How to Humanize Your Online Class with VoiceThread
An essential guide for educators seeking a more human connection in their online classes. Written by an educator, the book features examples & video excerpts that demonstrate how to turn an online class into a student-centered learning community with asynchronous audio and video conversations & feedback. Covers accessibility, tips for effective design, and strategies for leaving student feedback. More
VoiceThread is a web 2.0 tool that turns media files into asynchronous conversations using voice, video, or text comments. This book is a pedagogical support resource for educators seeking to understand how to use VoiceThread to deliver content infused with human presence, build online community through asynchronous communications, and improve student learning outcomes.
The author, Michelle Pacansky-Brock, is a noted online educator and has received two Sloan-C awards, one specifically for her use of VoiceThread. The book compiles years of Pacansky-Brock's teaching research and practices into one place and is illustrated with video excerpts from her own VoiceThread activities and links to samples.
The book is a resource for online instructors, faculty development specialists, instructional designers, and graduate students.
Chapter One: Maximizing Human Presence
This chapter examines the topic of social presence and the significant value it brings to both community building and improving learning in online classes. The chapter looks at recent research that explores the benefits of asynchronous voice and video in improving social presence. The chapter also examines the use of VoiceThread as an effective tool for applying principles of Universal Design for Learning (UDL) in online classes and demystifies some of the confusing misconceptions about accessibility and 508 compliance by pointing out what needs to be captioned or transcribed in a VoiceThread (and explains how to do it). The chapter ends with an overview of a proven strategy for increasing students' voluntary voice or video comments.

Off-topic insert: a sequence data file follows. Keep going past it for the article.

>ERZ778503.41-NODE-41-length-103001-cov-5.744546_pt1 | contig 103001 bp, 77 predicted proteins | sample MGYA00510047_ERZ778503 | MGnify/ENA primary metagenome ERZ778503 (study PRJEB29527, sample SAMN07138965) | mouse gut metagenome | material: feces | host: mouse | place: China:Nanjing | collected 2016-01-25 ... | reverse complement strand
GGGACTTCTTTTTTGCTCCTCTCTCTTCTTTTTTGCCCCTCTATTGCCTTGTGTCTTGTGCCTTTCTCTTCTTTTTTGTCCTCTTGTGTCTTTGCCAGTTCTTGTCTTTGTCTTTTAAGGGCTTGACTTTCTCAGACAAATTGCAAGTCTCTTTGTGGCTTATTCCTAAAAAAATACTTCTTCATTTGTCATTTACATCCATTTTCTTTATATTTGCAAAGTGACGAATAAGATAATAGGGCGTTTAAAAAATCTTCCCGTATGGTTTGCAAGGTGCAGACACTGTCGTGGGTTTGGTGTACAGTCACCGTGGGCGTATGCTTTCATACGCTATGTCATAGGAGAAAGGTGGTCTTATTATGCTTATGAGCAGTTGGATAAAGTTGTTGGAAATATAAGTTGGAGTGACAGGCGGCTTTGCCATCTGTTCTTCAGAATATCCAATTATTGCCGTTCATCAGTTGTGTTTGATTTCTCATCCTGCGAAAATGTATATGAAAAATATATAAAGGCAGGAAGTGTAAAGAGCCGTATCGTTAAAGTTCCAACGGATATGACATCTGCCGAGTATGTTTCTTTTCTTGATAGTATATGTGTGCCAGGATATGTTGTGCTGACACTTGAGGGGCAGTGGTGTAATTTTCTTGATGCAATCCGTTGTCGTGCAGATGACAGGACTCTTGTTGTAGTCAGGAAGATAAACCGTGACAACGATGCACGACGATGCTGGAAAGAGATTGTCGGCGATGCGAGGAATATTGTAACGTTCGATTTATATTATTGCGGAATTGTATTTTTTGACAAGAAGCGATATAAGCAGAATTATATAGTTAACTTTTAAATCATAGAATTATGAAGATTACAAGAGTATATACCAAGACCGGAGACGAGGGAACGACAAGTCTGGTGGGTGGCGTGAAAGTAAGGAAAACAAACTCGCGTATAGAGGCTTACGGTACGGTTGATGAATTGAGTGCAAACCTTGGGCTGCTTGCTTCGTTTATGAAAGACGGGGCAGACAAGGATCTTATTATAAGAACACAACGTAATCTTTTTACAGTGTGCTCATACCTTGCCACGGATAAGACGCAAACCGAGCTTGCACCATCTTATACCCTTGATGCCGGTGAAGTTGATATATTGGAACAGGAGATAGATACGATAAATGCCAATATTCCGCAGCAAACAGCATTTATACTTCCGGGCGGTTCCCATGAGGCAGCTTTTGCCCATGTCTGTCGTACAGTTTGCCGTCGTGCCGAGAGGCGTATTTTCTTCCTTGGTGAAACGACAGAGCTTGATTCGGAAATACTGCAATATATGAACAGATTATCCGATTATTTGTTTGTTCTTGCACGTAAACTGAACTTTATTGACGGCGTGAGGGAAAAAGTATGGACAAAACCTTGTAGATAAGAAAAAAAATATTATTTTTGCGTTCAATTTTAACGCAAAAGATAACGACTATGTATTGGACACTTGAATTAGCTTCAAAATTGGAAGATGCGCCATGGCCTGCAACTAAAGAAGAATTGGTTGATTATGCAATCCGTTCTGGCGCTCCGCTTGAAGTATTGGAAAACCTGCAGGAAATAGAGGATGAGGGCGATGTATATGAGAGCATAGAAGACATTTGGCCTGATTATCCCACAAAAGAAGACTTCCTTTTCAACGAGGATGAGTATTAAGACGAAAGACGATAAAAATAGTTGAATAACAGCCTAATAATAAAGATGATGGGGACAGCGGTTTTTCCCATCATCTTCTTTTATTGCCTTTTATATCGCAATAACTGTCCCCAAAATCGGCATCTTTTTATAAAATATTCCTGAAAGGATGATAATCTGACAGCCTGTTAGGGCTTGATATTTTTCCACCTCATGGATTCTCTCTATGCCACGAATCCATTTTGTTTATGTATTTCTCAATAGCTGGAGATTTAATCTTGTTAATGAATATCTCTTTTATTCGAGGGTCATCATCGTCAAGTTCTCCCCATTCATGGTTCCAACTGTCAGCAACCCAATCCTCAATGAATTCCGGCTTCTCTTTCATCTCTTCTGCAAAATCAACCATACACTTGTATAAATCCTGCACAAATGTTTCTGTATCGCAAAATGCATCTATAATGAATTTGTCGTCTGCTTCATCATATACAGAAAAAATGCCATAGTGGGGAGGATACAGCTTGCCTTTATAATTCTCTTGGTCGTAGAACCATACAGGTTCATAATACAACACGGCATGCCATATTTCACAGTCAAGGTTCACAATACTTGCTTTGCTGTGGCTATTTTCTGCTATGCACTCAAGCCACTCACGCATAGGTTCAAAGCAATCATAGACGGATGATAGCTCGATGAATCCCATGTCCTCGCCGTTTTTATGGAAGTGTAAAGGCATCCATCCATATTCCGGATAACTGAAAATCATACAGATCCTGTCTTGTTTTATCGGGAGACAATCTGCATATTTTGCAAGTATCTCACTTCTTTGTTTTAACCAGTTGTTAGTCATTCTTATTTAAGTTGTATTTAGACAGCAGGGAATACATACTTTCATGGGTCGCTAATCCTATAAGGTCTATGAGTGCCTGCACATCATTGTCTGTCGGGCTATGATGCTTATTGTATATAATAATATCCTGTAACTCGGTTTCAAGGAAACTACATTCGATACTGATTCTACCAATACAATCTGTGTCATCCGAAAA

Chapter Two: Rethinking Learning
This chapter recontextualizes learning from our formalized academic framework into everyday language. The chapter looks at concepts like scaffolding and flow and applies them to Bloom's taxonomy. Specific examples of how the author has used VoiceThread as a formative assessment tool to scaffold learning in a flipped classroom are discussed, along with student survey results. Chapter 2 also examines the importance of encouraging 21st century students to become content creators, and examines how VoiceThread is effective for fostering this skill. To lead students towards this skill, the author suggests scaffolding students' VoiceThread skills by developing them from beginners using the commenting feature to editors of VoiceThreads and then creators of their own VoiceThreads. To demonstrate this process, Pacansky-Brock carefully explains the steps of a student-edited VoiceThread project and a student-created VoiceThread project from her own class with links to examples includes and her own instructor reflections.
Chapter 3: Eight Elements of an Effectively Designed VoiceThread
Discusses the nuts n' bolts of how to put together a solid VoiceThread activity that communicates clear expectations, grading criteria, fosters consistent norms, directs students appropriately to where they should comment (when, how many times). Further tips, illustrations of sample slides, and a video tutorial of a sample VoiceThread are included.
Chapter 4: Facilitating Learning with Feedback
One of the most valuable and important components of a learner's growth and development comes from the feedback she receives from a teacher. When a student is learning online and the feedback is delivered in a timely manner through warm voice or video, the results are greatly improved from text-based feedback. This chapter guides the reader through some important mechanics about how to facilitate feedback effectively with VoiceThread using a system the author has developed using VoiceThread's Identities and special "feedback" avatars plus the comment re-ordering feature. Different strategies for leaving feedback for students are discussed, including how to model norms through feedback, how to deliver micro-lectures through feedback, and more. All of these examples are illustrated with video excerpts.